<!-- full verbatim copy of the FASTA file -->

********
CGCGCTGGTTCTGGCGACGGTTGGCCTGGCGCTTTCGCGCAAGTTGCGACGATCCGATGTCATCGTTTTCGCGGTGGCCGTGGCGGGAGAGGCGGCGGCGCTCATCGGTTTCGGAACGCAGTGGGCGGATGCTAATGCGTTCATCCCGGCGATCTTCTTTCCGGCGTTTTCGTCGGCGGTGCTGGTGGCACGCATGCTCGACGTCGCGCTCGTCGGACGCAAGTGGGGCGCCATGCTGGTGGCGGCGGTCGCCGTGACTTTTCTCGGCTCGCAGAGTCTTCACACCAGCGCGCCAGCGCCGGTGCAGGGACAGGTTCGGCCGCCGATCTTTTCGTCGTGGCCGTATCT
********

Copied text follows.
CGCGCTGGTTCTGGCGACGGTTGGCCTGGCGCTTTCGCGCAAGTTGCGACGATCCGATGTCATCGTTTTCGCGGTGGCCGTGGCGGGAGAGGCGGCGGCGCTCATCGGTTTCGGAACGCAGTGGGCGGATGCTAATGCGTTCATCCCGGCGATCTTCTTTCCGGCGTTTTCGTCGGCGGTGCTGGTGGCACGCATGCTCGACGTCGCGCTCGTCGGACGCAAGTGGGGCGCCATGCTGGTGGCGGCGGTCGCCGTGACTTTTCTCGGCTCGCAGAGTCTTCACACCAGCGCGCCAGCGCCGGTGCAGGGACAGGTTCGGCCGCCGATCTTTTCGTCGTGGCCGTATCT